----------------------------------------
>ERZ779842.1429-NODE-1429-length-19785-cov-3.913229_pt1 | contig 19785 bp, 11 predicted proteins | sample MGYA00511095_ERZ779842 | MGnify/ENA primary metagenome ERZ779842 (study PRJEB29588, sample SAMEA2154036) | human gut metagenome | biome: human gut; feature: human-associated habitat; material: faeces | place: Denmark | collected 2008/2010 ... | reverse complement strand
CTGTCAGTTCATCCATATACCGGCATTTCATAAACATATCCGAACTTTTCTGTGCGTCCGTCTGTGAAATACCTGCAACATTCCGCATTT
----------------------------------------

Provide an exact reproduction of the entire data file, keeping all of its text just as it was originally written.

>ERZ779842.1429-NODE-1429-length-19785-cov-3.913229_pt1 | contig 19785 bp, 11 predicted proteins | sample MGYA00511095_ERZ779842 | MGnify/ENA primary metagenome ERZ779842 (study PRJEB29588, sample SAMEA2154036) | human gut metagenome | biome: human gut; feature: human-associated habitat; material: faeces | place: Denmark | collected 2008/2010 ... | reverse complement strand
CTGTCAGTTCATCCATATACCGGCATTTCATAAACATATCCGAACTTTTCTGTGCGTCCGTCTGTGAAATACCTGCAACATTCCGCATTT